It today’s environment, we tend to focus on the individuality of the person and not their gender, except in the consumer marketing world. Men and women have some different patterns of behavior which drives habits and buying decisions. Men spend more on cars, food and tend to be more risker takers with investments. Women spend more on healthcare, clothing and are more cautious with their savings.
Last year, the US Bureau of Labor Statistics released the data about how men and women are different when it comes to relaxing. On an average day, people age 15 and older spent 5.3 hours per day in leisure and sports activities, such as watching TV, socializing, or exercising. Men spent more time in leisure activities (5.6 hours) than did women (4.9 hours). These averages include people who did these activities and those who did not.
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So it should come as no surprised that men consume more marijuana than woman, since it follows the trend on relaxing and on them using more intoxicants. More men than women use cannabis. Gallop released data in the US sharing 18% of men consume marijuana vs 14% of women. In Canada, the 2019 National Cannabis Survey, also found more men than women use 20% vs 14%.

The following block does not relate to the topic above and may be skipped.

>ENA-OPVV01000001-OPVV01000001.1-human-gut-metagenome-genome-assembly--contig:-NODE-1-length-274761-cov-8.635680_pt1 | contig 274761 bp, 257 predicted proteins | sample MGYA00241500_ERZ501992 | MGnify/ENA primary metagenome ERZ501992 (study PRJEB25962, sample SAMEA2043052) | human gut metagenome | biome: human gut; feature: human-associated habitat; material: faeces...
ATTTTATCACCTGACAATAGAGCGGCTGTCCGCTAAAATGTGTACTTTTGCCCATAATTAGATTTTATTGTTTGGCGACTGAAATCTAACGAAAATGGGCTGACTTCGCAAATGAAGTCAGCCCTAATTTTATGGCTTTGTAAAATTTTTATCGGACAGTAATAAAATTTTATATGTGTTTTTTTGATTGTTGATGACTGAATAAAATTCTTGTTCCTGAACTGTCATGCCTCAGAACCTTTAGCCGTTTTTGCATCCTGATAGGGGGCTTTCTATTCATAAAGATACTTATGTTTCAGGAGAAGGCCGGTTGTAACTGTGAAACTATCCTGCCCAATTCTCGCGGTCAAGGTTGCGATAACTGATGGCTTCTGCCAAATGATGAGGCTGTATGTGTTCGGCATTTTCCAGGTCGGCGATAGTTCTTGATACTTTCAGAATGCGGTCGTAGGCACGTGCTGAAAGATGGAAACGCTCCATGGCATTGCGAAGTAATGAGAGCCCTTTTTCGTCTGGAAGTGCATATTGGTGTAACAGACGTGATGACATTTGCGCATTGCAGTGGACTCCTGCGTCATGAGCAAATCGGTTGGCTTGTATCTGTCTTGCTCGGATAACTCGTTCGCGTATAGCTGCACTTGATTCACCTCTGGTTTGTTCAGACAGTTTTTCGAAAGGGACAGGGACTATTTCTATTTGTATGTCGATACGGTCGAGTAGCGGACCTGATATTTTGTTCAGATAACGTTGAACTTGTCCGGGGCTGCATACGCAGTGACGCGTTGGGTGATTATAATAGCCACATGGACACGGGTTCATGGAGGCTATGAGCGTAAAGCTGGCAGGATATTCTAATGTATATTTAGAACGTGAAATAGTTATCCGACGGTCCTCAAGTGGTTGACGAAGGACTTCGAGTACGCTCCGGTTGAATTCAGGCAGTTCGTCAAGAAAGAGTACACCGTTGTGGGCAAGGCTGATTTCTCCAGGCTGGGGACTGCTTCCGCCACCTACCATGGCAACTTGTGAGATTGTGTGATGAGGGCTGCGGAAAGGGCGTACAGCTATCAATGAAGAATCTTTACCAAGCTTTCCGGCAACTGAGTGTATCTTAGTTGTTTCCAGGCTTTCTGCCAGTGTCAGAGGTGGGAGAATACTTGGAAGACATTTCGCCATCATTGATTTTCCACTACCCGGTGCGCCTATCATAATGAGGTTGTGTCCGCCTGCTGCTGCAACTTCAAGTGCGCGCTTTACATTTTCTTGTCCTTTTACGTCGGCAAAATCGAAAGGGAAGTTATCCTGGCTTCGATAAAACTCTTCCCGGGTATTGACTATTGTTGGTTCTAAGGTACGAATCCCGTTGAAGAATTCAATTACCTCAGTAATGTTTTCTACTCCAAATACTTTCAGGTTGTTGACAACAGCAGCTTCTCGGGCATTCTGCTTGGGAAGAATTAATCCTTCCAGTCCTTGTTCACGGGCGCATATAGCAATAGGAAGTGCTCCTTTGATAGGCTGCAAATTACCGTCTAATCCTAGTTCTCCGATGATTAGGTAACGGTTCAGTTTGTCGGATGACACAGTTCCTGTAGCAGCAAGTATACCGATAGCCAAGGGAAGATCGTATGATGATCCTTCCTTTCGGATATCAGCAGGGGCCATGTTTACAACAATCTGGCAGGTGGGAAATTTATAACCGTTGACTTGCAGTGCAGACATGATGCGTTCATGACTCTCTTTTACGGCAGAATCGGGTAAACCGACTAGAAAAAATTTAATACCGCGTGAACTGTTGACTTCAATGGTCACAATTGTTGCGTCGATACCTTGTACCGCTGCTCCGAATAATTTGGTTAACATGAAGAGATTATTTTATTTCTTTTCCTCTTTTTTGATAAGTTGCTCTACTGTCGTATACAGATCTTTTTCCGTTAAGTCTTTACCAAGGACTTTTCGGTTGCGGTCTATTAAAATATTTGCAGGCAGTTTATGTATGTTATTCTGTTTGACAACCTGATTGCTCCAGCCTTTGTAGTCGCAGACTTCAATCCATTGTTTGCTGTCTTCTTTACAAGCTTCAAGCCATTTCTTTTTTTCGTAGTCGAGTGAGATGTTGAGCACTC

This dovetails into alcohol and cigarette use also.
Almost 58% of adult men report drinking alcohol in the past 30 days compared with 49% of adult women. Men are more likely to binge drink than women. Approximately 21% of men report binge drinking, compared with 13% of women.
Difference are also how men and women consume. Men were more likely to use joints/blunts, vaporizers, and concentrates, while women lean toward pipes and oral administration like edibles.
Men tend to enjoy beer more than women, thus most beer marketing is geared toward males. Bud Light, Coors Light and Miller Light are the largest selling intoxicant brands in the United States. Also an interesting note is men drink rosé for over 10 years at higher rates than women.
Nearly every 4th adult in the world smokes tobacco. More than one-third (37%) of men in the world do, but just over 8% of women.
Generally in the US, men tend to use all tobacco products at higher rates than women. In 2015, 16.7% of males and 13.6% of females smoked cigarettes. While Canada’s numbers are a lower but men at 13% and women only 9%. It says something about their tobacco campaigns they have fewer smokers.
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Brands use this data to drive product decision and then campaigns to entice customers. From this data, it seems the marijuana industry is doing a stronger job in reaching women than alcohol and tobacco…which makes sense with it being the least harmful product.